This family history spans the evolution of Tyneside from a rural idol to the irresistible force that it became at the coal-face of the industrial revolution. Inevitably, the personal journey to unearth my family genealogy, fuelled chiefly by the compulsion of mere curiosity in the beginning, increasingly transformed into a perspective on the historical canvas of the region. I do not claim that this was in any way a unique experience, nor something particularly noteworthy to anyone outside my immediate family. However, perhaps the accidental discovery of 18th century gravestones standing upright in my local churchyard, the evocative memoirs of my forefathers that stand testament to the rise and decimation of the community at Willington Quay; the brutal poverty they endured as a consequence of early heavy industry, might contribute a tiny punctuation in the social history of the area.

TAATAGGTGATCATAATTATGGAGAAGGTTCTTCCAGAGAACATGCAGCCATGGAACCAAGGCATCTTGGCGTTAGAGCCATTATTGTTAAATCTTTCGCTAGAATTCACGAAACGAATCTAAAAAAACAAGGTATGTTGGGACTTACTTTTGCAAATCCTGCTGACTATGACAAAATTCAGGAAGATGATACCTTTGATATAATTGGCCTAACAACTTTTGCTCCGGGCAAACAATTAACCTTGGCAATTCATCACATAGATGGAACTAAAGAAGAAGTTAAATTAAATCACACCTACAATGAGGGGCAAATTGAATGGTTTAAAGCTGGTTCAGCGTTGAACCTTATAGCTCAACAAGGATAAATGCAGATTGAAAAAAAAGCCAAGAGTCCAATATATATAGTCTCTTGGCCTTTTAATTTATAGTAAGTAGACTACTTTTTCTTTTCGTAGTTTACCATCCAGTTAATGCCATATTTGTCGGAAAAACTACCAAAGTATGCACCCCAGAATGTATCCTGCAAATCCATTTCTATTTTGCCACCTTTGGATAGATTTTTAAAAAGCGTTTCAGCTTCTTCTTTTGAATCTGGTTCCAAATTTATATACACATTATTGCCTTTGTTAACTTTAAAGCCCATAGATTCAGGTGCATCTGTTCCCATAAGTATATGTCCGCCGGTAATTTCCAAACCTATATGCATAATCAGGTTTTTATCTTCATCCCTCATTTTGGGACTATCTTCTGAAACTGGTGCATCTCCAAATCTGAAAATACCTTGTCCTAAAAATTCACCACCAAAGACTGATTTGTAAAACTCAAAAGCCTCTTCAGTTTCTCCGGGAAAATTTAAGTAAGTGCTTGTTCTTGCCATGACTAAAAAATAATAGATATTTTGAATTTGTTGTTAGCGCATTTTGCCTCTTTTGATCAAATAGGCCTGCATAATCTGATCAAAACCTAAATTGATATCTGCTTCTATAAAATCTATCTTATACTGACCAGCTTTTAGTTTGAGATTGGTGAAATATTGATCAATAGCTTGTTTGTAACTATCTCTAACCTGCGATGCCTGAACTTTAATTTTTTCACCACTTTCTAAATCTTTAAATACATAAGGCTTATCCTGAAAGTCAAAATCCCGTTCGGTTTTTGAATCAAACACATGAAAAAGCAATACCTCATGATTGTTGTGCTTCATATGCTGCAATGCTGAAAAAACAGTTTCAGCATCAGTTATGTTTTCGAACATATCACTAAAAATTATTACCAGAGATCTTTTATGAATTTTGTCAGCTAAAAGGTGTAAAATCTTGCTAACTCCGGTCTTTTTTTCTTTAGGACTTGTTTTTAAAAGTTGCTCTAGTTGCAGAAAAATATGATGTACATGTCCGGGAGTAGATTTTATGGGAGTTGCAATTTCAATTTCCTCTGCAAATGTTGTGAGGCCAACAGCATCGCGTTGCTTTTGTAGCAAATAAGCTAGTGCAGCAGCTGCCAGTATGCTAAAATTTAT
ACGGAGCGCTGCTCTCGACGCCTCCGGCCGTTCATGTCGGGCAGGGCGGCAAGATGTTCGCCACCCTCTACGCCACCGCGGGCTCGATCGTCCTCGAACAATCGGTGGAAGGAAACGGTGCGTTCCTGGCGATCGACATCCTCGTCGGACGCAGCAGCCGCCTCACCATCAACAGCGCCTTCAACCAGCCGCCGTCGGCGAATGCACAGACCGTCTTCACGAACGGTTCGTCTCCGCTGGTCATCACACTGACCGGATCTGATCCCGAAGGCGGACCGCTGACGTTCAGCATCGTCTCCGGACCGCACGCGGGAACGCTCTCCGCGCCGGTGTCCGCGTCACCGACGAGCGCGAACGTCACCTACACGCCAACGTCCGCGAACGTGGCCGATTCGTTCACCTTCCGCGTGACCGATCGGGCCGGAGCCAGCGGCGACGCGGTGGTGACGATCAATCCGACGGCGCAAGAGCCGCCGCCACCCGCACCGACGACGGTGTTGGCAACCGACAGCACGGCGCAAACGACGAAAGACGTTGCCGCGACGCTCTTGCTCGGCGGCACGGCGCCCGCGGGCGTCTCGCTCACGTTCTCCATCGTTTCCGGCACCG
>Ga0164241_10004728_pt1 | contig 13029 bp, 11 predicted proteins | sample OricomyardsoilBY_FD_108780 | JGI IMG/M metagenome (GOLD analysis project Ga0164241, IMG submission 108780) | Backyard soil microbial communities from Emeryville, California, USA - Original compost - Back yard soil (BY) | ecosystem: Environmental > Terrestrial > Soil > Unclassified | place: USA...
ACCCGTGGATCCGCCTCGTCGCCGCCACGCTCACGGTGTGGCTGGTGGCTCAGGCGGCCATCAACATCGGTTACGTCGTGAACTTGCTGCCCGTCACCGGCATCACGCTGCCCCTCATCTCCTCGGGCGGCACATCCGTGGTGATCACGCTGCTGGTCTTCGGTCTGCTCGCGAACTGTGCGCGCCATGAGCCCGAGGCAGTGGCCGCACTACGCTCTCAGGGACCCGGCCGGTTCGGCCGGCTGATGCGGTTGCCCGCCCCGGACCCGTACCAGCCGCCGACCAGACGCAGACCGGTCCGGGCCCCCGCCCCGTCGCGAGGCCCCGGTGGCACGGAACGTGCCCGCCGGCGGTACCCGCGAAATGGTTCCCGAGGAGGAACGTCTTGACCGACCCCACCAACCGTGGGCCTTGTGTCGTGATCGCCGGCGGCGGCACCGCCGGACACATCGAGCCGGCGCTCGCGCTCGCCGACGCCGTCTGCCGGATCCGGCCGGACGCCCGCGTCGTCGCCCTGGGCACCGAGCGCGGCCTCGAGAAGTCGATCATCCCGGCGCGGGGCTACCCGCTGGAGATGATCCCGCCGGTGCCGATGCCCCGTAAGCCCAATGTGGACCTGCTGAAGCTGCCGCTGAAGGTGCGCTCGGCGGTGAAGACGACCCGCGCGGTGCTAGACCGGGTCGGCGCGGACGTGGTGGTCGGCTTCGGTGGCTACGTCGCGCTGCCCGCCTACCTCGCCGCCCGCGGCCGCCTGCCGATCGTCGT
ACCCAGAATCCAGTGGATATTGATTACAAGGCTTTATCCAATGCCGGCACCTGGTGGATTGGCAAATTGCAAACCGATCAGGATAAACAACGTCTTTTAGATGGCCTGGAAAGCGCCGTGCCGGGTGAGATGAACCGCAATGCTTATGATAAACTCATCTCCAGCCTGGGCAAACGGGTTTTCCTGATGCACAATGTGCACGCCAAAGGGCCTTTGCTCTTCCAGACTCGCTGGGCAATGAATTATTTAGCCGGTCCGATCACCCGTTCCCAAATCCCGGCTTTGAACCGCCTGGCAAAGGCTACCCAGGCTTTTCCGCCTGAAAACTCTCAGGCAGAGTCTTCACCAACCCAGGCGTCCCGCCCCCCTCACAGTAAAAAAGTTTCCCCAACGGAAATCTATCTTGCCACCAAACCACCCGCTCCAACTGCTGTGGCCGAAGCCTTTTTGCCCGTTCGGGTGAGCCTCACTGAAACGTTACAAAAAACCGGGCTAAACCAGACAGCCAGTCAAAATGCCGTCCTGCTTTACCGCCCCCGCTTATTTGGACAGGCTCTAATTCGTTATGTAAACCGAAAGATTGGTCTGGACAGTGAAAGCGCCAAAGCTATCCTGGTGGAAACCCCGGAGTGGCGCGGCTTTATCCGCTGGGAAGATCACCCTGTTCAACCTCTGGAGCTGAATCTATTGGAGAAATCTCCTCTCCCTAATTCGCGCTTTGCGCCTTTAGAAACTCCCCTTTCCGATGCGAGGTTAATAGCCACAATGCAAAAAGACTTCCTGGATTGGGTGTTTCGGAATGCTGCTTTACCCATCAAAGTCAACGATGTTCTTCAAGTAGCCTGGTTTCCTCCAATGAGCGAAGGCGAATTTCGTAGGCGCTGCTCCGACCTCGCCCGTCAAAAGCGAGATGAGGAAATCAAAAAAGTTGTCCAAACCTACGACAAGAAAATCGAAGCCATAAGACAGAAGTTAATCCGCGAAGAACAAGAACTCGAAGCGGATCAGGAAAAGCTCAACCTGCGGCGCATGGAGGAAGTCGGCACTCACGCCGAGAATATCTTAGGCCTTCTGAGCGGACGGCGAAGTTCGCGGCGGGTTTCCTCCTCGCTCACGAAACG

My own personal recollections of times past when the wilderness that lay between Howdon and Flatworth was my childhood playground, the solitary route taken by bicycle along Willington Dean through the Burn Closes to work as an apprentice each day, and my long association with the Research Station down Davy Bank; more specifically our shipbuilding heritage learned there, manifest in a rather feeble sense of duty felt later in life by the melancholy revelation that these very footsteps were once shared by generations of ancestors.
C Wigham 2004